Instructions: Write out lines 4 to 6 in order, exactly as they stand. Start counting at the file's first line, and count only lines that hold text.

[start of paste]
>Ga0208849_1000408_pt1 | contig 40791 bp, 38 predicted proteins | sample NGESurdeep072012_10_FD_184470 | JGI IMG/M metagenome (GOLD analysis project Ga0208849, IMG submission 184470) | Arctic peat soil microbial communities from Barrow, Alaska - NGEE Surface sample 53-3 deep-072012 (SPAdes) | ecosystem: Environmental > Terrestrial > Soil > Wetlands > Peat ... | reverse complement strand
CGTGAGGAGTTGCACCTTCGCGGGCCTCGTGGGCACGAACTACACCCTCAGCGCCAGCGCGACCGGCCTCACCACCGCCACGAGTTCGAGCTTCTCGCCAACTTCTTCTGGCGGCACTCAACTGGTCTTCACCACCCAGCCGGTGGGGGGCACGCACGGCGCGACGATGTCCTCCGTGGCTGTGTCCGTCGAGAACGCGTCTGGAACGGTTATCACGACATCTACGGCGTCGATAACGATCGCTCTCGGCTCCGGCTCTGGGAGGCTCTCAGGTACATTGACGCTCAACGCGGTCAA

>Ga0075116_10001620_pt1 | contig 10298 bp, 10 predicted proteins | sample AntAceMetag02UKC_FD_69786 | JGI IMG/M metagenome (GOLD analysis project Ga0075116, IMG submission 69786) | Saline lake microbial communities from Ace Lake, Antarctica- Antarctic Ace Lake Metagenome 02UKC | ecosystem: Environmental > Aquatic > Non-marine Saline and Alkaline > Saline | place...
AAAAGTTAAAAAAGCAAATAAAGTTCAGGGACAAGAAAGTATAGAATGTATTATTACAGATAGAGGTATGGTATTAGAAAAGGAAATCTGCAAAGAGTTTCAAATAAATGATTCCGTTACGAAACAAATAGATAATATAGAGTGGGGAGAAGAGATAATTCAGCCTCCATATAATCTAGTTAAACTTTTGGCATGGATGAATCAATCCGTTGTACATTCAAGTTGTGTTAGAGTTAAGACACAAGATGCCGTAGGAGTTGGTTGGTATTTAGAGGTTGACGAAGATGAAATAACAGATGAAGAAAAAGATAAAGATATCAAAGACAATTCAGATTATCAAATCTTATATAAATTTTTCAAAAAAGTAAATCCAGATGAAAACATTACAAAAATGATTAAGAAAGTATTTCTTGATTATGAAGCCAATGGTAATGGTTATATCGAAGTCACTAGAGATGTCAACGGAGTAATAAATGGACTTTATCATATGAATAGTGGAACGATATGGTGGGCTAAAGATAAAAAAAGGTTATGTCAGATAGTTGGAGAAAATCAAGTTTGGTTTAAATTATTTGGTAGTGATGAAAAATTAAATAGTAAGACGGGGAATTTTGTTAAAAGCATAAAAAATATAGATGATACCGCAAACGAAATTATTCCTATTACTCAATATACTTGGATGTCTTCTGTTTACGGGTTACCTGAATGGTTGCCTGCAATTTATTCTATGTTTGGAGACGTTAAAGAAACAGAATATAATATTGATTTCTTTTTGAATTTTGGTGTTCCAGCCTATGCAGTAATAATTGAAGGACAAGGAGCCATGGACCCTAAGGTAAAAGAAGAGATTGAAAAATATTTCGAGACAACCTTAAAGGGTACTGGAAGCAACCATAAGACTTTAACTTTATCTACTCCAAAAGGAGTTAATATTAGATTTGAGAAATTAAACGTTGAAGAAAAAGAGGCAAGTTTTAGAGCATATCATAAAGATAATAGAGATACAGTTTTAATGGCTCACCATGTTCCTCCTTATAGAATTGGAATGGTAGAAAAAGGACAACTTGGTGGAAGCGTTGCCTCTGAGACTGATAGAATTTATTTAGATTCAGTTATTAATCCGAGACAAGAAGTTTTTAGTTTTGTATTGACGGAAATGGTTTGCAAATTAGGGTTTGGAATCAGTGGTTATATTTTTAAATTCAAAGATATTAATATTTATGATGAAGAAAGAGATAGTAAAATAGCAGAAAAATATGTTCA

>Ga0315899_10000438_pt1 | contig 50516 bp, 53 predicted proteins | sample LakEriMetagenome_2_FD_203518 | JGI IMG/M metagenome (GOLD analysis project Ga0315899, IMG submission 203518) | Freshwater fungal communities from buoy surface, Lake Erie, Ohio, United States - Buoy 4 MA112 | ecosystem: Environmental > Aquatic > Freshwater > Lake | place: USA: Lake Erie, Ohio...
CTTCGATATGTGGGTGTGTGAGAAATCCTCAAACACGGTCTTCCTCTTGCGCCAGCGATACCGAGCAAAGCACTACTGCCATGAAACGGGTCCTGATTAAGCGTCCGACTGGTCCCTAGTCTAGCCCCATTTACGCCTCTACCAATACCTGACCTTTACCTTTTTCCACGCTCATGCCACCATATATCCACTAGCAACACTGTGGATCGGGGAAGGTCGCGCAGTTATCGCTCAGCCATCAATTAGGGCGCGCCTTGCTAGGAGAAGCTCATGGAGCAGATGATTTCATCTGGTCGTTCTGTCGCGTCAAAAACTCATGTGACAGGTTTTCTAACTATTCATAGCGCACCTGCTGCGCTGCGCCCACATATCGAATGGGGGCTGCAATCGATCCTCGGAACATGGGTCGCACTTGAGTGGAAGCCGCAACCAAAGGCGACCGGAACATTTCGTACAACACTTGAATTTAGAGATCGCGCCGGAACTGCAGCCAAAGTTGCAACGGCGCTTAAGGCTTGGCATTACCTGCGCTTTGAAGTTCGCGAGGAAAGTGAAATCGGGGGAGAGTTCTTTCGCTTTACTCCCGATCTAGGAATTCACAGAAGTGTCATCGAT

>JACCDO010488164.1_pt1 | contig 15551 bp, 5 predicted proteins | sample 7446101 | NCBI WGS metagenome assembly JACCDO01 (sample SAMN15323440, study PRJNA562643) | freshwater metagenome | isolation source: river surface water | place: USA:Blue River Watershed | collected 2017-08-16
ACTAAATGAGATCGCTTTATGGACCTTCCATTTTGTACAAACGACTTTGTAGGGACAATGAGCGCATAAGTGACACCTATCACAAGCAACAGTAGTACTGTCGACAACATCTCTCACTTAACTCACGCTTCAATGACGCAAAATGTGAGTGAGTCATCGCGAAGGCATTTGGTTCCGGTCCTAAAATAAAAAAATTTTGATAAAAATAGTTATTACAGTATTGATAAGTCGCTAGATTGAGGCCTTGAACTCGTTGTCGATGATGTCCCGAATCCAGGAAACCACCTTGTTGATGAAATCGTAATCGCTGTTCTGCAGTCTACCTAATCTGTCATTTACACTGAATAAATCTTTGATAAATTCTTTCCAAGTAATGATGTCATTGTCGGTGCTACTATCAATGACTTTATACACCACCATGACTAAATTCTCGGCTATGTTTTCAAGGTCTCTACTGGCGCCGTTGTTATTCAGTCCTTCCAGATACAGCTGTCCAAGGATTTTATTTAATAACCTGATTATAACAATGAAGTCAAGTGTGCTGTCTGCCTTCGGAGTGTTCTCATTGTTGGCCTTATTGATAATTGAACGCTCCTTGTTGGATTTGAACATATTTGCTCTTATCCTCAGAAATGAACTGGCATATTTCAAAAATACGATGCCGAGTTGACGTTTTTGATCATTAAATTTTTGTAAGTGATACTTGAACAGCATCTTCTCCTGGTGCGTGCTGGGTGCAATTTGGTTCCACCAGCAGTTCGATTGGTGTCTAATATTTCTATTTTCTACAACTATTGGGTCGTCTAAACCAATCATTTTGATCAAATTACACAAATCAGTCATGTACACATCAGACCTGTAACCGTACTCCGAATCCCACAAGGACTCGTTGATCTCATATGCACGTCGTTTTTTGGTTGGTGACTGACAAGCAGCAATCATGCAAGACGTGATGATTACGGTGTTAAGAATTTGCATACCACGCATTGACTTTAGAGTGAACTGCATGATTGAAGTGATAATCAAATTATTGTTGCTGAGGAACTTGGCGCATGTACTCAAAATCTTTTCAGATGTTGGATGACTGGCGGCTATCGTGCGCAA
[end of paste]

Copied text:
AAAAGTTAAAAAAGCAAATAAAGTTCAGGGACAAGAAAGTATAGAATGTATTATTACAGATAGAGGTATGGTATTAGAAAAGGAAATCTGCAAAGAGTTTCAAATAAATGATTCCGTTACGAAACAAATAGATAATATAGAGTGGGGAGAAGAGATAATTCAGCCTCCATATAATCTAGTTAAACTTTTGGCATGGATGAATCAATCCGTTGTACATTCAAGTTGTGTTAGAGTTAAGACACAAGATGCCGTAGGAGTTGGTTGGTATTTAGAGGTTGACGAAGATGAAATAACAGATGAAGAAAAAGATAAAGATATCAAAGACAATTCAGATTATCAAATCTTATATAAATTTTTCAAAAAAGTAAATCCAGATGAAAACATTACAAAAATGATTAAGAAAGTATTTCTTGATTATGAAGCCAATGGTAATGGTTATATCGAAGTCACTAGAGATGTCAACGGAGTAATAAATGGACTTTATCATATGAATAGTGGAACGATATGGTGGGCTAAAGATAAAAAAAGGTTATGTCAGATAGTTGGAGAAAATCAAGTTTGGTTTAAATTATTTGGTAGTGATGAAAAATTAAATAGTAAGACGGGGAATTTTGTTAAAAGCATAAAAAATATAGATGATACCGCAAACGAAATTATTCCTATTACTCAATATACTTGGATGTCTTCTGTTTACGGGTTACCTGAATGGTTGCCTGCAATTTATTCTATGTTTGGAGACGTTAAAGAAACAGAATATAATATTGATTTCTTTTTGAATTTTGGTGTTCCAGCCTATGCAGTAATAATTGAAGGACAAGGAGCCATGGACCCTAAGGTAAAAGAAGAGATTGAAAAATATTTCGAGACAACCTTAAAGGGTACTGGAAGCAACCATAAGACTTTAACTTTATCTACTCCAAAAGGAGTTAATATTAGATTTGAGAAATTAAACGTTGAAGAAAAAGAGGCAAGTTTTAGAGCATATCATAAAGATAATAGAGATACAGTTTTAATGGCTCACCATGTTCCTCCTTATAGAATTGGAATGGTAGAAAAAGGACAACTTGGTGGAAGCGTTGCCTCTGAGACTGATAGAATTTATTTAGATTCAGTTATTAATCCGAGACAAGAAGTTTTTAGTTTTGTATTGACGGAAATGGTTTGCAAATTAGGGTTTGGAATCAGTGGTTATATTTTTAAATTCAAAGATATTAATATTTATGATGAAGAAAGAGATAGTAAAATAGCAGAAAAATATGTTCA

>Ga0315899_10000438_pt1 | contig 50516 bp, 53 predicted proteins | sample LakEriMetagenome_2_FD_203518 | JGI IMG/M metagenome (GOLD analysis project Ga0315899, IMG submission 203518) | Freshwater fungal communities from buoy surface, Lake Erie, Ohio, United States - Buoy 4 MA112 | ecosystem: Environmental > Aquatic > Freshwater > Lake | place: USA: Lake Erie, Ohio...
CTTCGATATGTGGGTGTGTGAGAAATCCTCAAACACGGTCTTCCTCTTGCGCCAGCGATACCGAGCAAAGCACTACTGCCATGAAACGGGTCCTGATTAAGCGTCCGACTGGTCCCTAGTCTAGCCCCATTTACGCCTCTACCAATACCTGACCTTTACCTTTTTCCACGCTCATGCCACCATATATCCACTAGCAACACTGTGGATCGGGGAAGGTCGCGCAGTTATCGCTCAGCCATCAATTAGGGCGCGCCTTGCTAGGAGAAGCTCATGGAGCAGATGATTTCATCTGGTCGTTCTGTCGCGTCAAAAACTCATGTGACAGGTTTTCTAACTATTCATAGCGCACCTGCTGCGCTGCGCCCACATATCGAATGGGGGCTGCAATCGATCCTCGGAACATGGGTCGCACTTGAGTGGAAGCCGCAACCAAAGGCGACCGGAACATTTCGTACAACACTTGAATTTAGAGATCGCGCCGGAACTGCAGCCAAAGTTGCAACGGCGCTTAAGGCTTGGCATTACCTGCGCTTTGAAGTTCGCGAGGAAAGTGAAATCGGGGGAGAGTTCTTTCGCTTTACTCCCGATCTAGGAATTCACAGAAGTGTCATCGAT